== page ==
16

The only real answer is to fix the root plumbing issue. You are basically begging for problems by not fixing it. This can do serious damage to your house over time. There might even be health issues if the traps are not holding water (water flowing out of them due to incorrect slope) and sewer gasses are escaping into your house, not to mention the ...


16

Yes, the most common solution is to sell your US appliances and buy new in India. The difficulties and expense of getting transformers etc and making it impossible for others to connect the wrong things is not worth the time or expense. But your money your choice, I’m basing this on the decisions others have made... And I do have a 230v to 110v transformer ...


15

It's called an insulation blanket and its main purpose is to muffle the noise made during operation. Since it's usually made of fiberglass, it provides some heat insulation too. You don't need it, but you'll probably find the extra noise to be annoying. Try the dishwasher without it, and if you can't live with the noise, replace it.


15

I have a local delivery service and use a hand truck and the sides of my tray as ramps to load and unload large furniture on my own. It only takes a second or two to wheel modern fridges and most other items up this way. For anything requiring a dolly I keep a light, cheapo steel block and tackle in my kit, which were left over from a kid's flying fox, but ...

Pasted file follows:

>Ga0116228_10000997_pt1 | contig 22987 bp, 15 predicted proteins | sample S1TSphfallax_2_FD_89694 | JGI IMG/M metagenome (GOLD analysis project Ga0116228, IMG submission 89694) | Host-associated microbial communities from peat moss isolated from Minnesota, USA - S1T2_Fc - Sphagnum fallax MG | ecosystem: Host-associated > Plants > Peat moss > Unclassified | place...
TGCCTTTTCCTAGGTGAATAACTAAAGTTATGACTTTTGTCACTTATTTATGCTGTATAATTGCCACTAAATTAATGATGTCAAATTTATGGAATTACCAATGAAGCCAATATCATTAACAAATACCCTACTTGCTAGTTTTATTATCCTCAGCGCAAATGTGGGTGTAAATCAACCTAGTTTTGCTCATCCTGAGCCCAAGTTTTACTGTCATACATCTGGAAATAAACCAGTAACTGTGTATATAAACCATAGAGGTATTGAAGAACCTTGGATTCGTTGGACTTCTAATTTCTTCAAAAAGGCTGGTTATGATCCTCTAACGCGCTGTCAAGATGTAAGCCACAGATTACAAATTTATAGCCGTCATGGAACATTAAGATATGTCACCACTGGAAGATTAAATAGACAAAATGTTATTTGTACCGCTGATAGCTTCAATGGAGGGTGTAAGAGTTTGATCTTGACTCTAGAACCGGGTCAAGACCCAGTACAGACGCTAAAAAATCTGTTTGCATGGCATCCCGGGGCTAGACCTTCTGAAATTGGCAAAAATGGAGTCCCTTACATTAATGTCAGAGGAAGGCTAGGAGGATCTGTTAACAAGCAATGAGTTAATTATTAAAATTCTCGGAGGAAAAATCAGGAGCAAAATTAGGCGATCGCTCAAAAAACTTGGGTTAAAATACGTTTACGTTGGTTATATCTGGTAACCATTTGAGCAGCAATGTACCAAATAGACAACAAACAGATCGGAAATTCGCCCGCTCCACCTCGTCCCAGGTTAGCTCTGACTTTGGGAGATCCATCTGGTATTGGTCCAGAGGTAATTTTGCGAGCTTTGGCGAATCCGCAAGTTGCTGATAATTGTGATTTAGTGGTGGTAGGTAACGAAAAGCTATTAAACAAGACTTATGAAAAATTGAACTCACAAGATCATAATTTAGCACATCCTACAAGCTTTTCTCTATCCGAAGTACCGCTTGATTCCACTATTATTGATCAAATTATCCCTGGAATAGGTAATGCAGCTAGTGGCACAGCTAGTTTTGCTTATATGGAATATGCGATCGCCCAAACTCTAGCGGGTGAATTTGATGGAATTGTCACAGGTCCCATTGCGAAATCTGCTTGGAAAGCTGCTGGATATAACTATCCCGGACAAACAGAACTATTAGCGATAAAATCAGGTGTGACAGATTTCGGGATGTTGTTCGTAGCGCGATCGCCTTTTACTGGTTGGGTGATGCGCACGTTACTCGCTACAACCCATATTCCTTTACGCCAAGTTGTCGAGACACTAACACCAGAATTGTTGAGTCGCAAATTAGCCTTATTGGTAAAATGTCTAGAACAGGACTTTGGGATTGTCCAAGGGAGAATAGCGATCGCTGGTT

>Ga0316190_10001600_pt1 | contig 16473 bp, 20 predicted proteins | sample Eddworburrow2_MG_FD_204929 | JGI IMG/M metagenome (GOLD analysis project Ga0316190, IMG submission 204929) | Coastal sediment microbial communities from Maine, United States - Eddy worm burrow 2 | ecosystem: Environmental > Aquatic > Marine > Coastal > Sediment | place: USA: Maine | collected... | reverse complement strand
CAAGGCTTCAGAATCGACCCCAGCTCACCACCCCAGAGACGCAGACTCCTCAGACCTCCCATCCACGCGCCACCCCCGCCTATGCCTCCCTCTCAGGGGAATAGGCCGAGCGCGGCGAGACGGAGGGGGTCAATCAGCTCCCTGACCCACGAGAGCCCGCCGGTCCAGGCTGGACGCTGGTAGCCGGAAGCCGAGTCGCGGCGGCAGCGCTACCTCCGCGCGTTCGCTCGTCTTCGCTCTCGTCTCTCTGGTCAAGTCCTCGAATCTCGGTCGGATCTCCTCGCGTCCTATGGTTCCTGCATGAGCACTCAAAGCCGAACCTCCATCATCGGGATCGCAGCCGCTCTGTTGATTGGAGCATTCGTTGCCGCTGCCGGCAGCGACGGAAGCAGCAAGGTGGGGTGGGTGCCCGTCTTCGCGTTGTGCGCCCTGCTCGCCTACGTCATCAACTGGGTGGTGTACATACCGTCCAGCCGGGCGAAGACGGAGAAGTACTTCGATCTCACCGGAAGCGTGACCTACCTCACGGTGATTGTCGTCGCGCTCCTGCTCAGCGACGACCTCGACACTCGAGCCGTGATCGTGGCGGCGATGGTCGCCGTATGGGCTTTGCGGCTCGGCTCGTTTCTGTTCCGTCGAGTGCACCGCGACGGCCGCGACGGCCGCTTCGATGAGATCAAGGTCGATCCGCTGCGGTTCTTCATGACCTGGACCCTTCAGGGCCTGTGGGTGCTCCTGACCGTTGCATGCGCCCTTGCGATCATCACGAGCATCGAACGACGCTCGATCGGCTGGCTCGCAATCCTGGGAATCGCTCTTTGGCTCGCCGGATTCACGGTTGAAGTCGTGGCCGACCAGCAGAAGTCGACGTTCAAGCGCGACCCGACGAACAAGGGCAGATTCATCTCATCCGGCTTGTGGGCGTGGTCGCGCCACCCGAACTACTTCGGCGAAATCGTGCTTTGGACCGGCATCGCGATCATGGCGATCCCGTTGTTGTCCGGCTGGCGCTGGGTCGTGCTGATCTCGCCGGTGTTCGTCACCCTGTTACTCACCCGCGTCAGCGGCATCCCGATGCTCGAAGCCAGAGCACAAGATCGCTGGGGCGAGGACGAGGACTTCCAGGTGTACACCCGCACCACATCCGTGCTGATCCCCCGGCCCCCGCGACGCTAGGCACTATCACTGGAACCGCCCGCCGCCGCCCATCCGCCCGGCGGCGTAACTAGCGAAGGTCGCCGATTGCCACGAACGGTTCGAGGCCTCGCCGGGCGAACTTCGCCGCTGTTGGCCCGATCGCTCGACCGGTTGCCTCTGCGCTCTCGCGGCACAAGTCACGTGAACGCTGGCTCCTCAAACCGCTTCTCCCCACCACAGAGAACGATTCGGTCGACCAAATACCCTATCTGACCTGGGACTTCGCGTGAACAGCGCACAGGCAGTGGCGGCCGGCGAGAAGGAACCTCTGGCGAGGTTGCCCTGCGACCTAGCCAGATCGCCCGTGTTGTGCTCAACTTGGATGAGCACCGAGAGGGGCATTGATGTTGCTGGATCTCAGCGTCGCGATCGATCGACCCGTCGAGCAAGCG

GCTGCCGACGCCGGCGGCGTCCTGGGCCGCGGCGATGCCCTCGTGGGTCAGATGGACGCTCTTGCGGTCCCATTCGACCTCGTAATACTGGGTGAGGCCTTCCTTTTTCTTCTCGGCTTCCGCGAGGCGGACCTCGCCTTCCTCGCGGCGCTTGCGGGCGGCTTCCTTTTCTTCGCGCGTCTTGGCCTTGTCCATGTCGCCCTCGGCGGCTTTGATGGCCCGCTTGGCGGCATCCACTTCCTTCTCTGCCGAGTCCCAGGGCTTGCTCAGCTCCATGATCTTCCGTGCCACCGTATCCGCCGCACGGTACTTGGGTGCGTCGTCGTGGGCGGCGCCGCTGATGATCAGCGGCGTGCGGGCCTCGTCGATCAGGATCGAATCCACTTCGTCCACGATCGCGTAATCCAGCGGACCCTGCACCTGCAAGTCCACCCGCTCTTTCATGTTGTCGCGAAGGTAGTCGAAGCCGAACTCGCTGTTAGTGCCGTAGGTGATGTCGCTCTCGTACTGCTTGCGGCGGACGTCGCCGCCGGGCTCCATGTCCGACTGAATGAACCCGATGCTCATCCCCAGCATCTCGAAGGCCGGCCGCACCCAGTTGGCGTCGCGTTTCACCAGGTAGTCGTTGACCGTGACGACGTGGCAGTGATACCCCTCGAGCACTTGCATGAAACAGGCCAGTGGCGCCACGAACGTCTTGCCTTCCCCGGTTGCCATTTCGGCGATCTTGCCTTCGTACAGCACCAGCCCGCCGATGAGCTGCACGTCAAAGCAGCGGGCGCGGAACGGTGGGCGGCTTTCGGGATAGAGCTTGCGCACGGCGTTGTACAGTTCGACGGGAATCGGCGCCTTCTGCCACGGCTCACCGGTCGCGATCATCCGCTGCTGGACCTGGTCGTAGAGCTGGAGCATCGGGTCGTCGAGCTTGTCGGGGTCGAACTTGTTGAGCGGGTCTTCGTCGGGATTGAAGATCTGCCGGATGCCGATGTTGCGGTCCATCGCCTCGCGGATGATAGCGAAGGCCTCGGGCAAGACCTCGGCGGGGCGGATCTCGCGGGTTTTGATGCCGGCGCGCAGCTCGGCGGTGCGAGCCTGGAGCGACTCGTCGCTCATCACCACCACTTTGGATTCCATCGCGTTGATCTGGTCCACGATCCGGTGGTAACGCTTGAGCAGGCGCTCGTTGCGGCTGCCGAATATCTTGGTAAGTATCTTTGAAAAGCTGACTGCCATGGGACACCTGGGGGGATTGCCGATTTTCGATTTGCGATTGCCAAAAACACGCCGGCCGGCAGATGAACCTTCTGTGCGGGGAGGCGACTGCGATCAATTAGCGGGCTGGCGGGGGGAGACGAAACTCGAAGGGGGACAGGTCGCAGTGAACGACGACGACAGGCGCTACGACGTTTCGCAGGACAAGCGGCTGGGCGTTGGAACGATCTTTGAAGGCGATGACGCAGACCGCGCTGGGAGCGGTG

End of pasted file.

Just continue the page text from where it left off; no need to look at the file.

14

I had the exact same problem and rather than removing the wood from under the counter, I totally removed the feet from the bottom of the washer and that gave me an extra 5/8". I put some thin furniture felt pads on the corners of the washer and it slid right into the space. If that doesn't float your boat, the Dremel with a routing bit will be accurate ...


13

DO NOT connect the ground wire to the grounded (neutral) conductor, as this could lead to current flowing through the body of the dryer (and potentially through you). The installation guide for the dryer will have wiring instructions for both 3, and 4 wire configurations. Check the manufacturers documentation for proper wiring, but I would say the first ...


13

I've used the following method to make obnoxious sounds coming from home appliances and toys much quieter: Find where the sound comes from. Usually there's a little grill or perforated plastic that covers the loudspeaker or piezo inducer. Tape over it with a transparent office tape. I sometimes do two layers in cross-hatch pattern if sounds are very loud. ...


12

It depends. The proper procedure would of course be to replace the cord, but from a safety perspective, insulating tape will work. It may be against regulation, and if you have kids or pets around it may be unadvisable. The main problem is that tape tends to sag and move over time. A better solution than electrical tape would be either zipper tube, which is ...


12

That broken pipe has let all the refrigerant escape, so it will no longer work. Compared to the cost of a new one, the repair will likely be more expensive given the time, tools and materials involved.


10

Manufacture mentioned there is no way to silence sound. Inspired by Haimg's advice, I disconnected one of pins from the speaker module off of the components board.


9